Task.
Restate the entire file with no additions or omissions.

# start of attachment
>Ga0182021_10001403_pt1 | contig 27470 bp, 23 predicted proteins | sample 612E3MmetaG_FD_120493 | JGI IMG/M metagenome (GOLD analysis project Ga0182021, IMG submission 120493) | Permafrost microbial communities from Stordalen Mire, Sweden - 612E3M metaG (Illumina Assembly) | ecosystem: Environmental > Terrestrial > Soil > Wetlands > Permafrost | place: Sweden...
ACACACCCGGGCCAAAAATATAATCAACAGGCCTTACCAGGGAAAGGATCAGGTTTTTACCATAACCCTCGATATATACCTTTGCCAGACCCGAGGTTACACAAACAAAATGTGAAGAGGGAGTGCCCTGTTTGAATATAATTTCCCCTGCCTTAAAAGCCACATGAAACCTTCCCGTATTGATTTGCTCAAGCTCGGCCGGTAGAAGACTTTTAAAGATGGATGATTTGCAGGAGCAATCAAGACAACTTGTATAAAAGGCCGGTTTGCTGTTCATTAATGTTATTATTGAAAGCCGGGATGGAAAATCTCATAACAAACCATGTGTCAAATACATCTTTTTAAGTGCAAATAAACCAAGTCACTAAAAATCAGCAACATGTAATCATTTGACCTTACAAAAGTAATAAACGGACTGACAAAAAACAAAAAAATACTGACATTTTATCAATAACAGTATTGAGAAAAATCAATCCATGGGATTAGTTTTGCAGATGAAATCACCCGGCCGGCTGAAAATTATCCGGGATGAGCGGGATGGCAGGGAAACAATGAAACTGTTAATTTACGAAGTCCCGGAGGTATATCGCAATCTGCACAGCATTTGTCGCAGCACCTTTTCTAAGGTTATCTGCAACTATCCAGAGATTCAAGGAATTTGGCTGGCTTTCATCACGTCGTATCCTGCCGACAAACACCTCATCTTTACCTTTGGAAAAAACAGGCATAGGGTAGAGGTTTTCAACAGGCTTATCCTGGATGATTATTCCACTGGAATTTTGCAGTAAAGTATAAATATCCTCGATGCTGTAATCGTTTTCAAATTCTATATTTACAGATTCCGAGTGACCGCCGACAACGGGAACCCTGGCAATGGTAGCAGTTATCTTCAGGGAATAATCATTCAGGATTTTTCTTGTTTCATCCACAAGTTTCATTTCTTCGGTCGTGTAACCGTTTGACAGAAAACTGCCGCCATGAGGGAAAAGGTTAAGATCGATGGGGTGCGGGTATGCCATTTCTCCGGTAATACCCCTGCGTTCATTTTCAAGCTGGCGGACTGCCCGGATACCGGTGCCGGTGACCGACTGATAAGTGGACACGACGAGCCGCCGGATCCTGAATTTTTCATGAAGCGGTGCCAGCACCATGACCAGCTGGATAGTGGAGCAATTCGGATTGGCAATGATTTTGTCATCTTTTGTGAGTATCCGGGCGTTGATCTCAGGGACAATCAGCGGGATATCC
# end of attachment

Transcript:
>Ga0182021_10001403_pt1 | contig 27470 bp, 23 predicted proteins | sample 612E3MmetaG_FD_120493 | JGI IMG/M metagenome (GOLD analysis project Ga0182021, IMG submission 120493) | Permafrost microbial communities from Stordalen Mire, Sweden - 612E3M metaG (Illumina Assembly) | ecosystem: Environmental > Terrestrial > Soil > Wetlands > Permafrost | place: Sweden...
ACACACCCGGGCCAAAAATATAATCAACAGGCCTTACCAGGGAAAGGATCAGGTTTTTACCATAACCCTCGATATATACCTTTGCCAGACCCGAGGTTACACAAACAAAATGTGAAGAGGGAGTGCCCTGTTTGAATATAATTTCCCCTGCCTTAAAAGCCACATGAAACCTTCCCGTATTGATTTGCTCAAGCTCGGCCGGTAGAAGACTTTTAAAGATGGATGATTTGCAGGAGCAATCAAGACAACTTGTATAAAAGGCCGGTTTGCTGTTCATTAATGTTATTATTGAAAGCCGGGATGGAAAATCTCATAACAAACCATGTGTCAAATACATCTTTTTAAGTGCAAATAAACCAAGTCACTAAAAATCAGCAACATGTAATCATTTGACCTTACAAAAGTAATAAACGGACTGACAAAAAACAAAAAAATACTGACATTTTATCAATAACAGTATTGAGAAAAATCAATCCATGGGATTAGTTTTGCAGATGAAATCACCCGGCCGGCTGAAAATTATCCGGGATGAGCGGGATGGCAGGGAAACAATGAAACTGTTAATTTACGAAGTCCCGGAGGTATATCGCAATCTGCACAGCATTTGTCGCAGCACCTTTTCTAAGGTTATCTGCAACTATCCAGAGATTCAAGGAATTTGGCTGGCTTTCATCACGTCGTATCCTGCCGACAAACACCTCATCTTTACCTTTGGAAAAAACAGGCATAGGGTAGAGGTTTTCAACAGGCTTATCCTGGATGATTATTCCACTGGAATTTTGCAGTAAAGTATAAATATCCTCGATGCTGTAATCGTTTTCAAATTCTATATTTACAGATTCCGAGTGACCGCCGACAACGGGAACCCTGGCAATGGTAGCAGTTATCTTCAGGGAATAATCATTCAGGATTTTTCTTGTTTCATCCACAAGTTTCATTTCTTCGGTCGTGTAACCGTTTGACAGAAAACTGCCGCCATGAGGGAAAAGGTTAAGATCGATGGGGTGCGGGTATGCCATTTCTCCGGTAATACCCCTGCGTTCATTTTCAAGCTGGCGGACTGCCCGGATACCGGTGCCGGTGACCGACTGATAAGTGGACACGACGAGCCGCCGGATCCTGAATTTTTCATGAAGCGGTGCCAGCACCATGACCAGCTGGATAGTGGAGCAATTCGGATTGGCAATGATTTTGTCATCTTTTGTGAGTATCCGGGCGTTGATCTCAGGGACAATCAGCGGGATATCC